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And The Withlacoochee Dual Sport Riders By Robert "Swampy" Frey

Okay, so it's gettin' a little warm outside. Here are a few tips that I use to help get me through a hot Florida summer day's ride, and it will help you have a good time riding in the warm summer weather!

Hydrate! Drink, drink drink. Begin hydrating your by increasing fluids a week before you plan your strenuous outdoor activity. Stay away from caffeinated drinks. Water and sports drinks are the way to go.

Wear Light Colored Clothing! Now's the time to stay away from the dark colors. the lighter the better. Also, keeping an extra jersey or shirt in your fanny pack or tail pack will give you a good, cool feeling just changing! I even have "summertime" riding jersey's where I cut the sleeves to length, and put a slit down each side of the jersey to aid in ventilation.

Hydrate! Drink plenty of fluids for a week before, and the morning of the activity. Drink plenty of fluids during the activity, drink plenty of fluids after the activity. Most of all drink even when you're not thirsty.

Please, please read and understand the following information from the American Red Cross. Not only for your benefit, but possibly for someone you're riding with. Let's start with some definitions:

Heat Cramps are muscular pains and spasms due to heavy exertion. They usually involve the abdominal muscles or legs. It is generally thought that the loss of water from heavy sweating causes cramps.

Heat Exhaustion typically occurs when people exercise heavily or work in warm, humid places where body fluids are lost through heavy sweating. Blood flow to the skin increases, causing blood flow to decrease to the vital organs. This results in a form of mild shock. If not treated, the victim's condition will worsen. Body temperature will keep rising and the victim may suffer heat stroke.

Heat Stroke is life threatening. The victim's temperature control system stops working. The body temperature can rise so high that brain damage and death may result if the body is not cooled quickly.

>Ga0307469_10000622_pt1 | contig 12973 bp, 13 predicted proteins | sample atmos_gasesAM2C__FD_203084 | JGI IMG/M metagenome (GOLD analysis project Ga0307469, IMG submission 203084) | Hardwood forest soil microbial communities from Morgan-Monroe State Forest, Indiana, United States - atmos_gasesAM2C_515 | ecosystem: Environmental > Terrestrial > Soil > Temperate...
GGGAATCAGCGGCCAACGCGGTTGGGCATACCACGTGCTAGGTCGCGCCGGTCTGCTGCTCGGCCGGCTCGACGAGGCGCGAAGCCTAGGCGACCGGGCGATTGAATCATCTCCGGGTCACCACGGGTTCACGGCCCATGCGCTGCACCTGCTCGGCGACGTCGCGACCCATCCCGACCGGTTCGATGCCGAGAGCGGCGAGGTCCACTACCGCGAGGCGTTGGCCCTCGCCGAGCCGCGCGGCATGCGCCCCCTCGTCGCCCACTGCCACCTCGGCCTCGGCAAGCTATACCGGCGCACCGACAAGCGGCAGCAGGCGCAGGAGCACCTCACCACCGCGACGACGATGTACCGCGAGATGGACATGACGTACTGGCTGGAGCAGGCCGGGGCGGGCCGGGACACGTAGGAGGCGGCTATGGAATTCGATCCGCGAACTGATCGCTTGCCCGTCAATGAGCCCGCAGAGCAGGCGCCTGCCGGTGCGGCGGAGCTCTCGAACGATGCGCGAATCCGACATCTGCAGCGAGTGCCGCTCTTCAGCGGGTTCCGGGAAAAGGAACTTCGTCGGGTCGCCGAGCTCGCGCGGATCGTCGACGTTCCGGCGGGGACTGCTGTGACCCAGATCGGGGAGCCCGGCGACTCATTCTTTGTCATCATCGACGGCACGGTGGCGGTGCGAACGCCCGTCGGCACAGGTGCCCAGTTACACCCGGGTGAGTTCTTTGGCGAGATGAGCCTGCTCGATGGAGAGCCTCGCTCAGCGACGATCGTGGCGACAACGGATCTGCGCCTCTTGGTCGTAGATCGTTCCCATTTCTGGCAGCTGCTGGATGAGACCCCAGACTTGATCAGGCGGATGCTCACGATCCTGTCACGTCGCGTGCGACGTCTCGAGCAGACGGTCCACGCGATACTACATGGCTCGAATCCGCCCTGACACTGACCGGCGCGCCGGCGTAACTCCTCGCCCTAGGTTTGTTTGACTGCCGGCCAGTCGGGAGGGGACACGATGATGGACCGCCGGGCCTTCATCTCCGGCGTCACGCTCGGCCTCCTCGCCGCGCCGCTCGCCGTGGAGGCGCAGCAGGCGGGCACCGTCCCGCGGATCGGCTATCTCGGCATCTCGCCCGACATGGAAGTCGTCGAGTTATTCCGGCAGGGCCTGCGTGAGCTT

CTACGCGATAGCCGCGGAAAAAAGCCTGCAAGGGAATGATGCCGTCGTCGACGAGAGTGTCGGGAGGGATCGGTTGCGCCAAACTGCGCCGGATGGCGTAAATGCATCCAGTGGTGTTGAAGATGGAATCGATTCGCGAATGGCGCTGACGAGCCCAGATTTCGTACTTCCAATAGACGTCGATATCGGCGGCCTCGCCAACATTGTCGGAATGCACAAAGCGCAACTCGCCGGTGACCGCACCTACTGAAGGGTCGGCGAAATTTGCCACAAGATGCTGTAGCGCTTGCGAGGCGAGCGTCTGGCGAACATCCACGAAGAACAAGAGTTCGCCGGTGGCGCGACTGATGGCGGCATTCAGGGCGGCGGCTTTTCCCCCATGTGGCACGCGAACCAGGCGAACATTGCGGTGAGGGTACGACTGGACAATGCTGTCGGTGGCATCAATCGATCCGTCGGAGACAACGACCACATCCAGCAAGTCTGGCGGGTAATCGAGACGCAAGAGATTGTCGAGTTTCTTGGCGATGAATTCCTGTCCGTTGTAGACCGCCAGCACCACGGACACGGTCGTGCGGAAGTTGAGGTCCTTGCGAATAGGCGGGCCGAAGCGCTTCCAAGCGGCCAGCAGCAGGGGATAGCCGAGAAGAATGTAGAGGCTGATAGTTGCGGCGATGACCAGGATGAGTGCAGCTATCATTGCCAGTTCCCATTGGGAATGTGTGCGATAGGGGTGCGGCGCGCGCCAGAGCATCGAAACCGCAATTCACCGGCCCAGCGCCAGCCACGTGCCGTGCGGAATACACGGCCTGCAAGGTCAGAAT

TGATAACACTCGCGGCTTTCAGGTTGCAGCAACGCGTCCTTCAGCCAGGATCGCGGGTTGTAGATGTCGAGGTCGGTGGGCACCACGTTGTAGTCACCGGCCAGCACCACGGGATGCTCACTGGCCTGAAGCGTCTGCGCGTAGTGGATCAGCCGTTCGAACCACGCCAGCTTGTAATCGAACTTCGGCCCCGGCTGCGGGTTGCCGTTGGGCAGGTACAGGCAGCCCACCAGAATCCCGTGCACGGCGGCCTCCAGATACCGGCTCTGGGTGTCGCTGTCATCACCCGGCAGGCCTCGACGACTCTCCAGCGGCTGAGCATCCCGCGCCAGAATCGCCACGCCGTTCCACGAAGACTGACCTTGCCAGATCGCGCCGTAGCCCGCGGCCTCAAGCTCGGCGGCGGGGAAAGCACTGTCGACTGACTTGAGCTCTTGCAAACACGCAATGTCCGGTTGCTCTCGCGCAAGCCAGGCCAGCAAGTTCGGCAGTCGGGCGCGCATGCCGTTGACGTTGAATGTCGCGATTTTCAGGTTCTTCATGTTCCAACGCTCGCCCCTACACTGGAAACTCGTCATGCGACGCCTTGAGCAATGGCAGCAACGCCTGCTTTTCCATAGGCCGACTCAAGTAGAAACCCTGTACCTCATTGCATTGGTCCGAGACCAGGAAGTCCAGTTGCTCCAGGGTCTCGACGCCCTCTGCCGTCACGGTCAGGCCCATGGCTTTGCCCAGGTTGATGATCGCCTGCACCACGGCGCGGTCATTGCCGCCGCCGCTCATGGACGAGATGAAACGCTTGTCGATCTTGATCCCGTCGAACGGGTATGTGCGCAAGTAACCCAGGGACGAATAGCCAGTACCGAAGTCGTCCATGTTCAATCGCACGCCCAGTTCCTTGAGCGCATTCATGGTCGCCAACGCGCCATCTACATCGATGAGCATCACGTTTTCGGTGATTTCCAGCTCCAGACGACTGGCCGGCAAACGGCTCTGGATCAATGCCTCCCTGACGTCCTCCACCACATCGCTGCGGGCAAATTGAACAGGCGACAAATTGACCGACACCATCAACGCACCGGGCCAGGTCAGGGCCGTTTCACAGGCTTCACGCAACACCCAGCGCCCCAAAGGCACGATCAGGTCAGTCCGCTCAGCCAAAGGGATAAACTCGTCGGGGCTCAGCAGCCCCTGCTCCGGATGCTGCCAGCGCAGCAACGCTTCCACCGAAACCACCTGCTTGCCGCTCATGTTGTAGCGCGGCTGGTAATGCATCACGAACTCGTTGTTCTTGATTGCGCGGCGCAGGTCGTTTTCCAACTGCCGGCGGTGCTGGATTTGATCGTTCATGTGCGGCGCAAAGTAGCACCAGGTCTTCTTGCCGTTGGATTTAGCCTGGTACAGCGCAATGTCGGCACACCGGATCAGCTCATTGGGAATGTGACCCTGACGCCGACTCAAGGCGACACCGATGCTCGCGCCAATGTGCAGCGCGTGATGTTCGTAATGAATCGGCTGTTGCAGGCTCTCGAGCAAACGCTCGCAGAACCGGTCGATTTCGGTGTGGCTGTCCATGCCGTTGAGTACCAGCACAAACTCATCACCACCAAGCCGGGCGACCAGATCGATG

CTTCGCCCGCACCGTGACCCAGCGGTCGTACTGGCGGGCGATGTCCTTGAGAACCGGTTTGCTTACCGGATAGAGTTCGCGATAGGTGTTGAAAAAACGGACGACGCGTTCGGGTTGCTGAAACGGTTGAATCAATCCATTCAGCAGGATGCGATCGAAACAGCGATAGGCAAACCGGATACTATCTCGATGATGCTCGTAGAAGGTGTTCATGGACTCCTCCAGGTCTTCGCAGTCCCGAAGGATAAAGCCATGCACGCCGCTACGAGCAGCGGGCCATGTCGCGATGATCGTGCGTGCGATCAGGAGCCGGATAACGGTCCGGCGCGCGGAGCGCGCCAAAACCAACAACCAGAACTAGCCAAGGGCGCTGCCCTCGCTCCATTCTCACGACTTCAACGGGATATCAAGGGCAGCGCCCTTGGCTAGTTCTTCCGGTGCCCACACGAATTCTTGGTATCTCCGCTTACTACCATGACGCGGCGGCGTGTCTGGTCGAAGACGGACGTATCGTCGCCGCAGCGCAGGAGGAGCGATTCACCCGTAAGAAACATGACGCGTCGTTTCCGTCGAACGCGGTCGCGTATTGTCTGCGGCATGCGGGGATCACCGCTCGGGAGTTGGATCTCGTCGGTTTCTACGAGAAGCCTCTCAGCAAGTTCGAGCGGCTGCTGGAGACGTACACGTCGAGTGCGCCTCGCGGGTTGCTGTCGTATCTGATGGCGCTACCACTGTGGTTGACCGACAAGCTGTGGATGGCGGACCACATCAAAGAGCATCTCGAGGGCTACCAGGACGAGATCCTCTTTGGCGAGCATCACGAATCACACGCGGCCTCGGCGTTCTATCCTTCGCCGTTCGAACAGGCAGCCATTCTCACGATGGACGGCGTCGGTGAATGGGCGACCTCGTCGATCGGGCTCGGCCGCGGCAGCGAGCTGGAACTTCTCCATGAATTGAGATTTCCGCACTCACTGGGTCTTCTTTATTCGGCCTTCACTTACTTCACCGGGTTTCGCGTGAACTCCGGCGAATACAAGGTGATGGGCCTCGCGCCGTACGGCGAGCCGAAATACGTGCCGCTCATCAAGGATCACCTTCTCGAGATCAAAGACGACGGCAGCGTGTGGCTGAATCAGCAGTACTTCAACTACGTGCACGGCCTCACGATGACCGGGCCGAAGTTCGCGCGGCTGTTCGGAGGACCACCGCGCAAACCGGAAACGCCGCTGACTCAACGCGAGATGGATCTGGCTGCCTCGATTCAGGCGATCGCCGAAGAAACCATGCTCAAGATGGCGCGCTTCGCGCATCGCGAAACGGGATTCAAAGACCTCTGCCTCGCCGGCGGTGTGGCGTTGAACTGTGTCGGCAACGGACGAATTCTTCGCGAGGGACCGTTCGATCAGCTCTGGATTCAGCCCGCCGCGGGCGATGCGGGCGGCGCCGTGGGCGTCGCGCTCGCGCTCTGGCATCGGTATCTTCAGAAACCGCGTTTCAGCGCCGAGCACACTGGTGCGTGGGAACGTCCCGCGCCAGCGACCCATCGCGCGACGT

Heat Exhaustion: Cool , moist, pale, or flushed skin; heavy sweating, headache; nausea and vomiting; dizziness and exhaustion. Body temperature will be near normal.

Heat Stroke: Hot, red skin; changes in consciousness, rapid, weak pulse, rapid weak breathing. Body temperature can be as high as 105F If the person was sweating from heavy work or exercise, skin may be wet, otherwise it will feel dry.


Heat Cramps: Get the person to a cooler place and have him rest in a comfortable position. Lightly stretch the affected muscle and replenish fluids. Give a half glass of cool water every 15 minutes. DO NOT give liquids with alcohol or caffeine, as they may make conditions worse. Heat Exhaustion: Get the person out of the heat and into a cooler place. Remove or loosen tight clothing and apply cool wet cloths. If the person is conscious, give cool water to drink. half a glass every 15 minutes. NO ALCOHOL OR CAFFEINE.

Heat Stroke: Is Life Threatening! Help is needed fast. Move person to a cooler place, quickly cool the body. Immerse person in cool bath or fan them. Watch for signals of breathing problems. Keep the person lying down and continue to cool the person any way you can. If victim refuses water, is vomiting, or there are changes in consciousness, do not give anything to drink.


Wear light colored clothing, drink plenty of liquids, drink often, even if you don't feel thirsty. Drink, drink, drink.


Enjoy The Day, Ride Smart.

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